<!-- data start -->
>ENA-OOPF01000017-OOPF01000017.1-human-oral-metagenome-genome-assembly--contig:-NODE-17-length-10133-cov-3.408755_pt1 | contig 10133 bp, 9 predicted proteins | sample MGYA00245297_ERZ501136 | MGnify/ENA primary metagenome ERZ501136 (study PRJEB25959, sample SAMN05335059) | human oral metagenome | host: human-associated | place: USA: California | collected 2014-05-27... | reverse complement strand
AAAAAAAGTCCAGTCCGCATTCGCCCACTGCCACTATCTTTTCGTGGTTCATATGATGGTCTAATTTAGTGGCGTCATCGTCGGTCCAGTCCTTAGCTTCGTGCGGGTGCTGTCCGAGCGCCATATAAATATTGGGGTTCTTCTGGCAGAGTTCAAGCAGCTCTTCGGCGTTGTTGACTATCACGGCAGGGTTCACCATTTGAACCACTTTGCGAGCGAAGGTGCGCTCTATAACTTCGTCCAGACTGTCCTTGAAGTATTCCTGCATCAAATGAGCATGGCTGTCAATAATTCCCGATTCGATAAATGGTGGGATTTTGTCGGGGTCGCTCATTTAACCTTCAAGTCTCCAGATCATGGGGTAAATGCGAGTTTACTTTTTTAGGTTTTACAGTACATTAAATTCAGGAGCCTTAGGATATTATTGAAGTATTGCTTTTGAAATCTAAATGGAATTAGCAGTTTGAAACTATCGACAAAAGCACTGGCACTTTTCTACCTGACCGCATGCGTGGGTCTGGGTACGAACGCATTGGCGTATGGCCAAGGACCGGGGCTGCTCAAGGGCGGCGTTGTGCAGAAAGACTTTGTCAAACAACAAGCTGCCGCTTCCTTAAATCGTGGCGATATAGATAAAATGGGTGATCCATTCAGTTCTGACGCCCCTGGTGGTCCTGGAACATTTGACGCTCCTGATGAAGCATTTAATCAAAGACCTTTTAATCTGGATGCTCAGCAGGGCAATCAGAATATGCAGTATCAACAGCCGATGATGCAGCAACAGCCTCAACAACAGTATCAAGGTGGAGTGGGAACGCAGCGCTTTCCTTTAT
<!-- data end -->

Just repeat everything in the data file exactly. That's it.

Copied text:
>ENA-OOPF01000017-OOPF01000017.1-human-oral-metagenome-genome-assembly--contig:-NODE-17-length-10133-cov-3.408755_pt1 | contig 10133 bp, 9 predicted proteins | sample MGYA00245297_ERZ501136 | MGnify/ENA primary metagenome ERZ501136 (study PRJEB25959, sample SAMN05335059) | human oral metagenome | host: human-associated | place: USA: California | collected 2014-05-27... | reverse complement strand
AAAAAAAGTCCAGTCCGCATTCGCCCACTGCCACTATCTTTTCGTGGTTCATATGATGGTCTAATTTAGTGGCGTCATCGTCGGTCCAGTCCTTAGCTTCGTGCGGGTGCTGTCCGAGCGCCATATAAATATTGGGGTTCTTCTGGCAGAGTTCAAGCAGCTCTTCGGCGTTGTTGACTATCACGGCAGGGTTCACCATTTGAACCACTTTGCGAGCGAAGGTGCGCTCTATAACTTCGTCCAGACTGTCCTTGAAGTATTCCTGCATCAAATGAGCATGGCTGTCAATAATTCCCGATTCGATAAATGGTGGGATTTTGTCGGGGTCGCTCATTTAACCTTCAAGTCTCCAGATCATGGGGTAAATGCGAGTTTACTTTTTTAGGTTTTACAGTACATTAAATTCAGGAGCCTTAGGATATTATTGAAGTATTGCTTTTGAAATCTAAATGGAATTAGCAGTTTGAAACTATCGACAAAAGCACTGGCACTTTTCTACCTGACCGCATGCGTGGGTCTGGGTACGAACGCATTGGCGTATGGCCAAGGACCGGGGCTGCTCAAGGGCGGCGTTGTGCAGAAAGACTTTGTCAAACAACAAGCTGCCGCTTCCTTAAATCGTGGCGATATAGATAAAATGGGTGATCCATTCAGTTCTGACGCCCCTGGTGGTCCTGGAACATTTGACGCTCCTGATGAAGCATTTAATCAAAGACCTTTTAATCTGGATGCTCAGCAGGGCAATCAGAATATGCAGTATCAACAGCCGATGATGCAGCAACAGCCTCAACAACAGTATCAAGGTGGAGTGGGAACGCAGCGCTTTCCTTTAT